Written by Greg Houser, pictured above on left with brother Pete Houser on right.
College is a life-changing waypoint on the journey of life. Countless studies have shown the positive impact of higher education; conferring knowledge and enriching graduates with relatively higher incomes which altogether benefit our society. However, it is not enough to be qualified for this opportunity. Prospective college students must carefully weigh their decision on school choice not only in terms of perceived benefits but also the costs incurred. Is it worth the cost? In other words, is it affordable?
Students and parents should frame the question of college affordability in terms of the relationship between benefits and costs; what I call, “Return on Education” (ROE). Benefits or returns would include qualitative and psychic factors including: school reputation, academic strength in the desired discipline, teacher to student ratio, face-to-face teacher accessibility, school policies on teaching vs. research, size of the student body, campus location and ambience, campus social life, proximity to cultural institutions and events, notable urban or natural attractions, networking and internship opportunities, alumni mentoring, etc. The quantitative element, determining your subsequent earnings power, requires a studied and critical look into the future. The costs or investment in education would include tuition, fees, required study materials and devices, living expenses, travel, etc. Obviously, there is much to be considered if you are determined to be resolute in your decisions about which college is preferable and how you are going to pay for it.
Many of these considerations in the ROE relationship are subjective and what is lost in mathematical precision can be overcome with a rigorous process; yielding a range of outcomes respective of best case and worst case assumptions regarding career prospects and remuneration. It’s really like preparing for a test: inquire, review and analyze. Importantly, this “test” will have a profound influence on one’s life for years to come. Just be confident that your assessment of the ROE ratio yields benefits that exceed costs.
A fortunate few can pay for college with some combination of family financing, personal savings, scholarships, grants and on campus or off campus jobs. Most will need to incur some amount of student loan debt to afford college but it is imperative to exhaust all avenues of potential non-debt support before borrowing. Critical resources available to you are your school’s Guidance Counselors and College Admissions personnel for schools where you are applying. Also, research the many scholarships available for need, merit, ethnicities and specific academic majors. Beyond your high school scholarships available, check out community foundations, private foundations and college alumni. Also, you should be able to access critical information on your future ability to pay off student debt obligations through College Admissions and Career Placement officers. Remember, we are in the era of Big Data so your target schools should be able to answer many questions regarding their graduates’ post-college success (by major) respective of employment and income.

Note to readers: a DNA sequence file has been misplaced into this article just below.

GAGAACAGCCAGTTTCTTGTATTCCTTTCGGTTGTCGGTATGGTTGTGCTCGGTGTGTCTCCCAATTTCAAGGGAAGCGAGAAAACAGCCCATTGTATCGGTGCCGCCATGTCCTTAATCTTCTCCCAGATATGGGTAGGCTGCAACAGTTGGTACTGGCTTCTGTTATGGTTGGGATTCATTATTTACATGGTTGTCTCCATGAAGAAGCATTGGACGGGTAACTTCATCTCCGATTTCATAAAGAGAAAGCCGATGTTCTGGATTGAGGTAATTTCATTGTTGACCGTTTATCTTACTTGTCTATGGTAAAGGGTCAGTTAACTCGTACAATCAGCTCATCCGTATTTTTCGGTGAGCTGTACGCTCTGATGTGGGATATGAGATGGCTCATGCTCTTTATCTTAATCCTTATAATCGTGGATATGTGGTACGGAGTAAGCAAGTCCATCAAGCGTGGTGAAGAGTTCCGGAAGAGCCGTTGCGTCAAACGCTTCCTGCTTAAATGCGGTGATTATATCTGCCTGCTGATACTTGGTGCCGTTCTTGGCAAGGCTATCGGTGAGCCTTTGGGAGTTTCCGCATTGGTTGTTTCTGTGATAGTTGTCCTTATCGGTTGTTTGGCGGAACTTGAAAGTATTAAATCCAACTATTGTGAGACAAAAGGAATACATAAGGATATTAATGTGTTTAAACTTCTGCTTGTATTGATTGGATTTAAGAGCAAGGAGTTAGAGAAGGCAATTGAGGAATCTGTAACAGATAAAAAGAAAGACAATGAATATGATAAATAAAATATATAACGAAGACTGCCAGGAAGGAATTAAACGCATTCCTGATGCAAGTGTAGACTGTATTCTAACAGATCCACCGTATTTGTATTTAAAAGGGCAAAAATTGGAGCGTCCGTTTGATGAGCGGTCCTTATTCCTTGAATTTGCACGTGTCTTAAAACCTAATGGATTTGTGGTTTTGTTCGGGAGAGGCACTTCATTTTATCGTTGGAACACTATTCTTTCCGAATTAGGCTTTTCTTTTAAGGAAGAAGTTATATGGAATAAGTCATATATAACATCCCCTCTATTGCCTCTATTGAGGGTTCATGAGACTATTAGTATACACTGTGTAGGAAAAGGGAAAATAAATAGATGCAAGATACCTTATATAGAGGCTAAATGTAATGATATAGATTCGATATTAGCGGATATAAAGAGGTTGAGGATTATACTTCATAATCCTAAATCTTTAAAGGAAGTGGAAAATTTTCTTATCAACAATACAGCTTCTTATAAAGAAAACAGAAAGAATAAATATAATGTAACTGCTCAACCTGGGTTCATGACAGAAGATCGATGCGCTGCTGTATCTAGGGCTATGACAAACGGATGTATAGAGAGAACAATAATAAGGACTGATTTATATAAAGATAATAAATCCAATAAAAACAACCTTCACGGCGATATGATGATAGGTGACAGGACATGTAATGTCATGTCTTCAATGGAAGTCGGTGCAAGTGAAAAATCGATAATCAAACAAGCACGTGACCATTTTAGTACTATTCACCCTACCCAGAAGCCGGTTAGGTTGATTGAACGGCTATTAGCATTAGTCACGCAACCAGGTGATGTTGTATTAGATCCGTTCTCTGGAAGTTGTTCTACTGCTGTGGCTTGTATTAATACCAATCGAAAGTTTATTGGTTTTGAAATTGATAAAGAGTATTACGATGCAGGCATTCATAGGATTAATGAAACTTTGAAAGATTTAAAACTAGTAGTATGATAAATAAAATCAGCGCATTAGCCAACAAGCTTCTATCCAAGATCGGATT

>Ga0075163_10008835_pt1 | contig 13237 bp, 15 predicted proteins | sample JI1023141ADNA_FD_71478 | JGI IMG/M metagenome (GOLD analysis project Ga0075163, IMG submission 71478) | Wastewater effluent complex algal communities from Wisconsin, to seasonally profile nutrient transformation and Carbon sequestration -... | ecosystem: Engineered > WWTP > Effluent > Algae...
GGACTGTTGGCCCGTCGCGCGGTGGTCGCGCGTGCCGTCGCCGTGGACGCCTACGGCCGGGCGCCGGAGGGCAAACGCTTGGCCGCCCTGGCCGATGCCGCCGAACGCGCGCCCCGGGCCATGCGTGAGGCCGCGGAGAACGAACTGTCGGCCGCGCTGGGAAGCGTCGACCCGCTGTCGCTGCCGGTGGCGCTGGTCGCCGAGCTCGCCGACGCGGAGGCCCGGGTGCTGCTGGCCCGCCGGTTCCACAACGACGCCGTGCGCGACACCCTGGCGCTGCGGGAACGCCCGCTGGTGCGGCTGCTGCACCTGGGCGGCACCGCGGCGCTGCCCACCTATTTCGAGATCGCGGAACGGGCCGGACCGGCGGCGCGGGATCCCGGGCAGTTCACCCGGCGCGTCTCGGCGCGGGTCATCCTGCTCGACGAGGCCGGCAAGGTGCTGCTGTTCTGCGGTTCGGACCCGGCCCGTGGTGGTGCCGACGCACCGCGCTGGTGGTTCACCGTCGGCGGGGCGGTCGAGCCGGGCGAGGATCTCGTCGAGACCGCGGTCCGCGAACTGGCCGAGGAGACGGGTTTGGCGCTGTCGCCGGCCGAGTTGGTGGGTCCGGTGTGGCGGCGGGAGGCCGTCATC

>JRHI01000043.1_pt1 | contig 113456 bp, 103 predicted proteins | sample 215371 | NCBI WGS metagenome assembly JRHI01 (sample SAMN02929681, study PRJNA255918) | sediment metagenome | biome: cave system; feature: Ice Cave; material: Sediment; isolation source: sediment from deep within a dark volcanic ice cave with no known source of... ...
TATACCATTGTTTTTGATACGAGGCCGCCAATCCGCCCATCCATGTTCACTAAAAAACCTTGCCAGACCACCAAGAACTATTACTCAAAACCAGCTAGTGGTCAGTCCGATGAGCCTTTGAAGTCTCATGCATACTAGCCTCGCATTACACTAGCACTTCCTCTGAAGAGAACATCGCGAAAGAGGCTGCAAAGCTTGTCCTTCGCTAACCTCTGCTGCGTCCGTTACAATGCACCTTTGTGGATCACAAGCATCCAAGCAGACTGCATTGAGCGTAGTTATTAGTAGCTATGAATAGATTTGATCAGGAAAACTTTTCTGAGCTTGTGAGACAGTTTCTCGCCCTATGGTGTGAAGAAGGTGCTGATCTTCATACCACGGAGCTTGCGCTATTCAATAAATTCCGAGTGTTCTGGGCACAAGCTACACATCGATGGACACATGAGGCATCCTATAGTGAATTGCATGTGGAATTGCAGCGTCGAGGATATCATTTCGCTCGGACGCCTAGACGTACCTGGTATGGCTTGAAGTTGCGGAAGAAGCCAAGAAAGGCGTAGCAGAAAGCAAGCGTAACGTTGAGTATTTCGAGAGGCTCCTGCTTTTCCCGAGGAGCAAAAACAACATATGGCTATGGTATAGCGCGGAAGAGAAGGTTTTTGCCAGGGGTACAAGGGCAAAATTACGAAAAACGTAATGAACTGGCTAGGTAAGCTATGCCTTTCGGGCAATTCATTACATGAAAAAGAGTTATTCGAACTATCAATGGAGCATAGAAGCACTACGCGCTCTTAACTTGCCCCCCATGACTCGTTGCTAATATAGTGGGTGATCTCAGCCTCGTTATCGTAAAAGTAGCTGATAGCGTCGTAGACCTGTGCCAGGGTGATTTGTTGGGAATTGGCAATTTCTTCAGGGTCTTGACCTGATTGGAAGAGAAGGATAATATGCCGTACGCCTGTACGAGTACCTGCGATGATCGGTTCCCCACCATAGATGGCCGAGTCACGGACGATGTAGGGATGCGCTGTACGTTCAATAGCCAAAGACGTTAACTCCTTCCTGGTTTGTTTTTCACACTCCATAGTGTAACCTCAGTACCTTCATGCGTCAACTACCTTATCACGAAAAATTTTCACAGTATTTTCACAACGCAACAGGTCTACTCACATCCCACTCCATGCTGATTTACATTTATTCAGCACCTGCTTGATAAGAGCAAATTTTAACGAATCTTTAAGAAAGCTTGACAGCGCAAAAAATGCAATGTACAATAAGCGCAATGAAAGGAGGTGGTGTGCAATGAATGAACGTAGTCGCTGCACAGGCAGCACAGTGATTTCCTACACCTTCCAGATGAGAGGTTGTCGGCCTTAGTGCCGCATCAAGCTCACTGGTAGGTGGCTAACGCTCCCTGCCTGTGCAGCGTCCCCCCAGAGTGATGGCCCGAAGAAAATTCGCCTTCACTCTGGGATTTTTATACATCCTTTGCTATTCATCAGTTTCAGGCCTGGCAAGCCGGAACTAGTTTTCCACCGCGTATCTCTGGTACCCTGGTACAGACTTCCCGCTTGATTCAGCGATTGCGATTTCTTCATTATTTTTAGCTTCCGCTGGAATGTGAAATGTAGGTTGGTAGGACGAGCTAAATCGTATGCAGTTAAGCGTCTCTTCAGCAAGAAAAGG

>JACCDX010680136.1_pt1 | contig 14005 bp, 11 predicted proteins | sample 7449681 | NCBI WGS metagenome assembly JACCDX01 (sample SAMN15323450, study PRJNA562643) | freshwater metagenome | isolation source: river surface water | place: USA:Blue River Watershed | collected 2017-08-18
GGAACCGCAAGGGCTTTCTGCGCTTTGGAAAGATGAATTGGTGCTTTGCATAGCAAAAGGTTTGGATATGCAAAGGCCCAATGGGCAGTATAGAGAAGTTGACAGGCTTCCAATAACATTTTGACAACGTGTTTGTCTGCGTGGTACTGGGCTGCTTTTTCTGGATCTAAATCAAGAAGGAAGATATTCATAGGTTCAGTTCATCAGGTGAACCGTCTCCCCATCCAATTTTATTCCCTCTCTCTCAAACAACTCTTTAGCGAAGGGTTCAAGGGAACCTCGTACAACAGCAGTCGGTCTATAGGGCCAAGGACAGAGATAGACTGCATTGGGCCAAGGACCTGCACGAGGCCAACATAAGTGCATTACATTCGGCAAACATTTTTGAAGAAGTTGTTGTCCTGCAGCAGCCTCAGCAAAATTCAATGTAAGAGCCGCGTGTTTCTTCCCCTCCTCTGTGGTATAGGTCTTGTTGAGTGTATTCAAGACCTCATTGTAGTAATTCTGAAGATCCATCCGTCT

Flat out, college is very, very expensive. Tuition cost growth (inflation) has soared: four times greater than general inflation (Consumer Price Index) since 1979. Annual tuition costs for in-state public colleges is $11,000 and $23,000 for out-of-state; while a whopping $38,000 for private schools. The sobering analogs are that student debt is now $1.75 trillion (second only to home mortgage loans) – a doubling over the last 10-years and equating to an average loan balance of $40,000.
In a relevant twist on the famous Latin admonition, “buyer beware” (caveat emptor), borrower beware (caveat qui mutuum accipit)! While student loan borrowing certainly enhances college affordability, for many, it has become an egregious burden with negative ramifications for job mobility and advancement – even affecting home ownership and family formation. Illustrative are recent, cautionary headlines: The New Student Debt Crisis and High Debt Hamstrings New Professionals. None of this negates the necessity of student loans for many, if a college education is to be realized. It is the amount of borrowing that is critical. So, how much debt is advisable relative to a conservatively-derived expected salary given your targeted schools’ empirical record with graduates, your hiring desirability, markets chosen and strength of employment with preferred employers? Unfortunately, there is no universal, one-size-fits-all answer. The Rule of Thumb is that your total debt should not exceed the average of your first 2-3 years of annual income. In your accumulation of student debt, be prudent, be judicious and be mindful that college affordability is of paramount importance when making your school choice.
Greg is a lifelong member of the Multnomah Athletic Club and a past President of the Multnomah Athletic Foundation. He is a graduate of the University of Oregon and received an MBA from UCLA. Now retired from a 45-year career in the investment management industry, his interests include investing, writing essays and philanthropy. His passion for scholarship is highlighted by the establishment of the Houser Scholarship with his brother, Pete. In partnership with MAF, responsible for administration, the Houser brothers grant 2-year college scholarships to deserving Lincoln High School graduates.